A number of lawmakers have noted that as a standalone issue these proposals are a tax increase, given that they would increase state tax collections by an estimated $47.4 million per year. Local sales tax collections would presumably increase by $16 million per year given that local governments share the state’s sales tax base and impose an average local sales tax rate that is one-third (2.17 percent) the state rate (6.50 percent).

However, this change need not be a net tax increase for Kansans. The revenue from Gov. Kelly’s base-broadening proposals can be used to either buy down the state’s sales tax rate or exempt business-input purchases that provide an equivalent amount of tax revenue, thus resulting in no net tax increase. First, the new revenues could be used to buy down the state sales tax rate from 6.50 percent to approximately 6.37 percent. Alternatively, Kansas policymakers can exempt from tax business-to-business purchases that are currently taxed. The Tax Foundation’s Kansas Tax Modernization book includes a list of business-to-business transactions (page 97) that are currently subject to sales taxation, such as packing and crating, machinery rentals, sign construction and installation, and non-residential utilities. Kansas policymakers can find a set of such business inputs that generate approximately $47.4 million in state revenue and exempt them from taxation.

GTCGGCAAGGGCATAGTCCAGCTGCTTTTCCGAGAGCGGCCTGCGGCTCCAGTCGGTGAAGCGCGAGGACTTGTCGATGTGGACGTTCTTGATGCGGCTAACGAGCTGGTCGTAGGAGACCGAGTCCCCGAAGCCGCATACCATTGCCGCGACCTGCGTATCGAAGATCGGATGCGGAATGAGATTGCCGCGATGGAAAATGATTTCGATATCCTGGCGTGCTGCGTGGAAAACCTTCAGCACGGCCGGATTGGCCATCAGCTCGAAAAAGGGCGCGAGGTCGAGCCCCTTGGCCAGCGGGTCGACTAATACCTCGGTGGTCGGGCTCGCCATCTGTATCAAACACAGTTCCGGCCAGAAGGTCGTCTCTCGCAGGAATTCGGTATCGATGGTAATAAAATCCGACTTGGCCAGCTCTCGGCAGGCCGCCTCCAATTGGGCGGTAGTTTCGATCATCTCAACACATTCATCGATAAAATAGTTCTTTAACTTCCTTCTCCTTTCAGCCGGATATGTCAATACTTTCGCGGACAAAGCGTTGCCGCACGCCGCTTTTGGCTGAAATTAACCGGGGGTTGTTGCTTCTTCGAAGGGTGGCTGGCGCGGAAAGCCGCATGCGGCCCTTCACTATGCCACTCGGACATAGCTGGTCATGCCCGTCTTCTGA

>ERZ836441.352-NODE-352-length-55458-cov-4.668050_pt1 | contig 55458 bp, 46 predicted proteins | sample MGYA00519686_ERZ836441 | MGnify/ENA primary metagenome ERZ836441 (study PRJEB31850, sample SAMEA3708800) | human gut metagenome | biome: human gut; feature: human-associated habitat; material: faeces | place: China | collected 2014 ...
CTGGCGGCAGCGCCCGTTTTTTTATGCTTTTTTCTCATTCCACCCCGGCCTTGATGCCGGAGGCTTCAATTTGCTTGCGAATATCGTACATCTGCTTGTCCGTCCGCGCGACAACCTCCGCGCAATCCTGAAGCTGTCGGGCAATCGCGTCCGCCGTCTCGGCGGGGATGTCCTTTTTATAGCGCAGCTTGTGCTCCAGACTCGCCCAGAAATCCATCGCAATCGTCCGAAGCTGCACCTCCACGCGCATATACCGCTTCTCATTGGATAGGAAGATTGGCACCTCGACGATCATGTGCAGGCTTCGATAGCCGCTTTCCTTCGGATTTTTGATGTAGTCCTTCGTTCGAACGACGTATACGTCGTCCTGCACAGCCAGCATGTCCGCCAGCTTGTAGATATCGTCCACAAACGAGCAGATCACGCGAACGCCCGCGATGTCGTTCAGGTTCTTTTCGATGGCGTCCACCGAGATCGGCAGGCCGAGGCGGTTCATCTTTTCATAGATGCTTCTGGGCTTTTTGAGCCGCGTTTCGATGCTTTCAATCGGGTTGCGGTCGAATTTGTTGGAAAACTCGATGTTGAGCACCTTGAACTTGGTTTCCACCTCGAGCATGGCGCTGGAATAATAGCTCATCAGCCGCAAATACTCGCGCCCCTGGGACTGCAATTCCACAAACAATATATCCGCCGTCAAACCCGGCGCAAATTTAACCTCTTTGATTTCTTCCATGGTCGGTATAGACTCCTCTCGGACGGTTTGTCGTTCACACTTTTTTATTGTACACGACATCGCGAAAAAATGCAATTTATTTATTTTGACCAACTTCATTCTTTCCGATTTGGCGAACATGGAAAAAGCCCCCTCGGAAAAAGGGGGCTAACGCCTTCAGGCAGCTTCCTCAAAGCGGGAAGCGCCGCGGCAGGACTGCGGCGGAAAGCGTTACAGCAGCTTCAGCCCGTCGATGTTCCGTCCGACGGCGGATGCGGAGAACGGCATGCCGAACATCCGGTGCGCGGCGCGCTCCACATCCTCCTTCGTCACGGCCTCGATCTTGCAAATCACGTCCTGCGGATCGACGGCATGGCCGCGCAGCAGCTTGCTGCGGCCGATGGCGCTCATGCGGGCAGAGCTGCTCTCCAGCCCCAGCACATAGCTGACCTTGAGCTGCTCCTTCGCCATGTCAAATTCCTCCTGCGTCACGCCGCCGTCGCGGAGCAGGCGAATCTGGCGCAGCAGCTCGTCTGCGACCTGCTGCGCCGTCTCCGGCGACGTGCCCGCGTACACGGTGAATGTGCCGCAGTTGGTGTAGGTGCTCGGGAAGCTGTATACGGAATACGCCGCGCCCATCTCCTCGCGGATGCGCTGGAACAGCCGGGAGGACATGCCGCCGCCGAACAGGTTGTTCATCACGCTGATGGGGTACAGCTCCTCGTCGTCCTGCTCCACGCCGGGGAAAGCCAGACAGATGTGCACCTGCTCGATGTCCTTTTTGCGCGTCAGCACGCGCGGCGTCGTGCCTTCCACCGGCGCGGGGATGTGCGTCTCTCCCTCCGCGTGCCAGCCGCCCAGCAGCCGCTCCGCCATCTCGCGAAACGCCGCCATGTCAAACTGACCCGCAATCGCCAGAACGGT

Tax economists of all stripes agree that a proper sales tax base should include all final retail consumption of goods and services to generate a broad tax base and a low tax rate. Tax economists also widely agree that business inputs should be exempt from taxation. The idea behind exempting intermediate transactions is not to provide a special tax break for businesses but rather to avoid the economically harmful process of “tax pyramidingTax pyramiding occurs when the same final good or service is taxed multiple times along the production process. This yields vastly different effective tax rates depending on the length of the supply chain and disproportionately harms low-margin firms. Gross receipts taxes are a prime example of tax pyramiding in action. ” whereby products and services are taxed at multiple stages of production, ultimately distorting supply chains and raising the price for final retail consumption. Either revenue-neutral change would simultaneously make Kansas’ tax code more neutral, fair, and pro-growth.